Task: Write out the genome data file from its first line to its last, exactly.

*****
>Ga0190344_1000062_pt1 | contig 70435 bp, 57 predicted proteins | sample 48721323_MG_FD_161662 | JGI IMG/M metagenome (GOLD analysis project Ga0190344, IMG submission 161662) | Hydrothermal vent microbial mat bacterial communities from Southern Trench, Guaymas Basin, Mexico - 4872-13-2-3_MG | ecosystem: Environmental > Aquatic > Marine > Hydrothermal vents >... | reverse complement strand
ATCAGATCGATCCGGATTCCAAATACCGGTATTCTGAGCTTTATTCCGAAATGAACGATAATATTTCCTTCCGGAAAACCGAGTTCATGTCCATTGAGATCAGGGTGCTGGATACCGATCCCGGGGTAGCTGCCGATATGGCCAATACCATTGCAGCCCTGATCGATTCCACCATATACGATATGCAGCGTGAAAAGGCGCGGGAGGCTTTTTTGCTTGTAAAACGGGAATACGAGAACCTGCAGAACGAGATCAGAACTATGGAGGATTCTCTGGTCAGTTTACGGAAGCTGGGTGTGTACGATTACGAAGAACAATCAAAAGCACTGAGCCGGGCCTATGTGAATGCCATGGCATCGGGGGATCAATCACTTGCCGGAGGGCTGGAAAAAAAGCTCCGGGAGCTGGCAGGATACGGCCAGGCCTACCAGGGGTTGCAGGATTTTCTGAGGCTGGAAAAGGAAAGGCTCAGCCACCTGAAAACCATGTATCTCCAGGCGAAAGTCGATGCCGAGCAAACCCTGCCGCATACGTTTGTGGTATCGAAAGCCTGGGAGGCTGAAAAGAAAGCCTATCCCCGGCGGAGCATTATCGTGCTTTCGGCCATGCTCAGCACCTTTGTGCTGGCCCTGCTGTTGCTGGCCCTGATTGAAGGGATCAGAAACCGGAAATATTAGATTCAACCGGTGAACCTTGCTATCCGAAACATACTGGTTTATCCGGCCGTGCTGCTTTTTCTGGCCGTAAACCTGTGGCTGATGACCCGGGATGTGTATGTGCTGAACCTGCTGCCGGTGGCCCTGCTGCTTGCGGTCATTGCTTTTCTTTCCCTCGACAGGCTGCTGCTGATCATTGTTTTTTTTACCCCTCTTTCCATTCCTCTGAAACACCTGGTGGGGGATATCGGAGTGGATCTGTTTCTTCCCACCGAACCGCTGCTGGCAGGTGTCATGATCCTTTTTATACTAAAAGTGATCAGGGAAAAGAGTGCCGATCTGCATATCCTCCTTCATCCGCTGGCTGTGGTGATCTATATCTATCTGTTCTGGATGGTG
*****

>Ga0190344_1000062_pt1 | contig 70435 bp, 57 predicted proteins | sample 48721323_MG_FD_161662 | JGI IMG/M metagenome (GOLD analysis project Ga0190344, IMG submission 161662) | Hydrothermal vent microbial mat bacterial communities from Southern Trench, Guaymas Basin, Mexico - 4872-13-2-3_MG | ecosystem: Environmental > Aquatic > Marine > Hydrothermal vents >... | reverse complement strand
ATCAGATCGATCCGGATTCCAAATACCGGTATTCTGAGCTTTATTCCGAAATGAACGATAATATTTCCTTCCGGAAAACCGAGTTCATGTCCATTGAGATCAGGGTGCTGGATACCGATCCCGGGGTAGCTGCCGATATGGCCAATACCATTGCAGCCCTGATCGATTCCACCATATACGATATGCAGCGTGAAAAGGCGCGGGAGGCTTTTTTGCTTGTAAAACGGGAATACGAGAACCTGCAGAACGAGATCAGAACTATGGAGGATTCTCTGGTCAGTTTACGGAAGCTGGGTGTGTACGATTACGAAGAACAATCAAAAGCACTGAGCCGGGCCTATGTGAATGCCATGGCATCGGGGGATCAATCACTTGCCGGAGGGCTGGAAAAAAAGCTCCGGGAGCTGGCAGGATACGGCCAGGCCTACCAGGGGTTGCAGGATTTTCTGAGGCTGGAAAAGGAAAGGCTCAGCCACCTGAAAACCATGTATCTCCAGGCGAAAGTCGATGCCGAGCAAACCCTGCCGCATACGTTTGTGGTATCGAAAGCCTGGGAGGCTGAAAAGAAAGCCTATCCCCGGCGGAGCATTATCGTGCTTTCGGCCATGCTCAGCACCTTTGTGCTGGCCCTGCTGTTGCTGGCCCTGATTGAAGGGATCAGAAACCGGAAATATTAGATTCAACCGGTGAACCTTGCTATCCGAAACATACTGGTTTATCCGGCCGTGCTGCTTTTTCTGGCCGTAAACCTGTGGCTGATGACCCGGGATGTGTATGTGCTGAACCTGCTGCCGGTGGCCCTGCTGCTTGCGGTCATTGCTTTTCTTTCCCTCGACAGGCTGCTGCTGATCATTGTTTTTTTTACCCCTCTTTCCATTCCTCTGAAACACCTGGTGGGGGATATCGGAGTGGATCTGTTTCTTCCCACCGAACCGCTGCTGGCAGGTGTCATGATCCTTTTTATACTAAAAGTGATCAGGGAAAAGAGTGCCGATCTGCATATCCTCCTTCATCCGCTGGCTGTGGTGATCTATATCTATCTGTTCTGGATGGTG